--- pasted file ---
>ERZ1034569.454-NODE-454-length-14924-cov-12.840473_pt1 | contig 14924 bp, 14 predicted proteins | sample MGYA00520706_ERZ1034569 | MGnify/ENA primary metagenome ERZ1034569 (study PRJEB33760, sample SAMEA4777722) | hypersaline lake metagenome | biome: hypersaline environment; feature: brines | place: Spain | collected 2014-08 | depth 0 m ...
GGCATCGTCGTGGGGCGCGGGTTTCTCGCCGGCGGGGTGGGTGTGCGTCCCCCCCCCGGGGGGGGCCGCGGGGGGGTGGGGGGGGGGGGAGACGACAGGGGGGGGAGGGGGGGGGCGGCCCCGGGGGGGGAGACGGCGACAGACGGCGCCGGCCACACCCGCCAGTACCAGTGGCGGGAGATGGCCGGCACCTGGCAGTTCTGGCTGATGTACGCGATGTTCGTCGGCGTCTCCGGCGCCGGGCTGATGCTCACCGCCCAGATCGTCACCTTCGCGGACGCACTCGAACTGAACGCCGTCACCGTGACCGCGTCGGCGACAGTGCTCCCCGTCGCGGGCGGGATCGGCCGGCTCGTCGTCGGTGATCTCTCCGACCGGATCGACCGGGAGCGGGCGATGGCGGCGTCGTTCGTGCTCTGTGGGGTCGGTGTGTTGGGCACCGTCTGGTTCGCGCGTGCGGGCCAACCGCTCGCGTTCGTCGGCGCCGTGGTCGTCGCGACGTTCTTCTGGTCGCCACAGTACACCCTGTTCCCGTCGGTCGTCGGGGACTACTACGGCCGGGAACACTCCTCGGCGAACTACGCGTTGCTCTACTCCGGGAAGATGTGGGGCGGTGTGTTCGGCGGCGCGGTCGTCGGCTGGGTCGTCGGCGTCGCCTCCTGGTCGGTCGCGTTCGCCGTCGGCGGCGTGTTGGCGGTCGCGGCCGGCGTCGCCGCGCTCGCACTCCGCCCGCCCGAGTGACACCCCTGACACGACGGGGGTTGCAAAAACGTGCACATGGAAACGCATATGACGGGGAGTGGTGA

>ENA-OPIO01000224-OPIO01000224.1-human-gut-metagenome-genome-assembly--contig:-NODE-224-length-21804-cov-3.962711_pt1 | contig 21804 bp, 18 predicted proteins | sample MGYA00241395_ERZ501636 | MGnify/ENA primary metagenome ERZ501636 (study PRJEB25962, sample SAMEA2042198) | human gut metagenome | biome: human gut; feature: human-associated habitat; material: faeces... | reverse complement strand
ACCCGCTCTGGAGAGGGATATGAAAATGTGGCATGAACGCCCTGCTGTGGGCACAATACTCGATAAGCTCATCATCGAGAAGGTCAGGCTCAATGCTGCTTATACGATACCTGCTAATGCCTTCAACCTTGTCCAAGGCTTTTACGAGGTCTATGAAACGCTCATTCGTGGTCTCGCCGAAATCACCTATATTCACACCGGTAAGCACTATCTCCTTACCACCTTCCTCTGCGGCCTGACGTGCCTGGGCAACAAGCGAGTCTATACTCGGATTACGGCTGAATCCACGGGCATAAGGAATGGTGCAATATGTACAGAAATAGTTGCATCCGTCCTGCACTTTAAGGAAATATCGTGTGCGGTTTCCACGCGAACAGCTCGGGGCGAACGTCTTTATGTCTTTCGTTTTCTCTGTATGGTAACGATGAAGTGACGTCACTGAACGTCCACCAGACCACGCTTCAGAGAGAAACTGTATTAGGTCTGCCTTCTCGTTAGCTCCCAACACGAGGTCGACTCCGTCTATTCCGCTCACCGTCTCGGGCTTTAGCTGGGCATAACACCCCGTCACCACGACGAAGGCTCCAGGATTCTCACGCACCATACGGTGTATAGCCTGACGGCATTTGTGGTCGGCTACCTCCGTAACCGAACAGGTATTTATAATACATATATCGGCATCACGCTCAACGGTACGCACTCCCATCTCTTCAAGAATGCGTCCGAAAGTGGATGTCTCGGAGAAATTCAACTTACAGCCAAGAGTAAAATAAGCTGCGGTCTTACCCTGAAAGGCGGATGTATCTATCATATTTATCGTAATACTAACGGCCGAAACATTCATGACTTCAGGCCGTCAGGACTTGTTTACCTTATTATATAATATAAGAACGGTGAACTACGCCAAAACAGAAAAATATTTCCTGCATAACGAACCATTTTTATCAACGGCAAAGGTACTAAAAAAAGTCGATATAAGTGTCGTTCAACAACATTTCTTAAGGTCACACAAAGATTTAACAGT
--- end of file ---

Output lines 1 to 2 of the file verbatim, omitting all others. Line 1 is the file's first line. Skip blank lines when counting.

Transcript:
>ERZ1034569.454-NODE-454-length-14924-cov-12.840473_pt1 | contig 14924 bp, 14 predicted proteins | sample MGYA00520706_ERZ1034569 | MGnify/ENA primary metagenome ERZ1034569 (study PRJEB33760, sample SAMEA4777722) | hypersaline lake metagenome | biome: hypersaline environment; feature: brines | place: Spain | collected 2014-08 | depth 0 m ...
GGCATCGTCGTGGGGCGCGGGTTTCTCGCCGGCGGGGTGGGTGTGCGTCCCCCCCCCGGGGGGGGCCGCGGGGGGGTGGGGGGGGGGGGAGACGACAGGGGGGGGAGGGGGGGGGCGGCCCCGGGGGGGGAGACGGCGACAGACGGCGCCGGCCACACCCGCCAGTACCAGTGGCGGGAGATGGCCGGCACCTGGCAGTTCTGGCTGATGTACGCGATGTTCGTCGGCGTCTCCGGCGCCGGGCTGATGCTCACCGCCCAGATCGTCACCTTCGCGGACGCACTCGAACTGAACGCCGTCACCGTGACCGCGTCGGCGACAGTGCTCCCCGTCGCGGGCGGGATCGGCCGGCTCGTCGTCGGTGATCTCTCCGACCGGATCGACCGGGAGCGGGCGATGGCGGCGTCGTTCGTGCTCTGTGGGGTCGGTGTGTTGGGCACCGTCTGGTTCGCGCGTGCGGGCCAACCGCTCGCGTTCGTCGGCGCCGTGGTCGTCGCGACGTTCTTCTGGTCGCCACAGTACACCCTGTTCCCGTCGGTCGTCGGGGACTACTACGGCCGGGAACACTCCTCGGCGAACTACGCGTTGCTCTACTCCGGGAAGATGTGGGGCGGTGTGTTCGGCGGCGCGGTCGTCGGCTGGGTCGTCGGCGTCGCCTCCTGGTCGGTCGCGTTCGCCGTCGGCGGCGTGTTGGCGGTCGCGGCCGGCGTCGCCGCGCTCGCACTCCGCCCGCCCGAGTGACACCCCTGACACGACGGGGGTTGCAAAAACGTGCACATGGAAACGCATATGACGGGGAGTGGTGA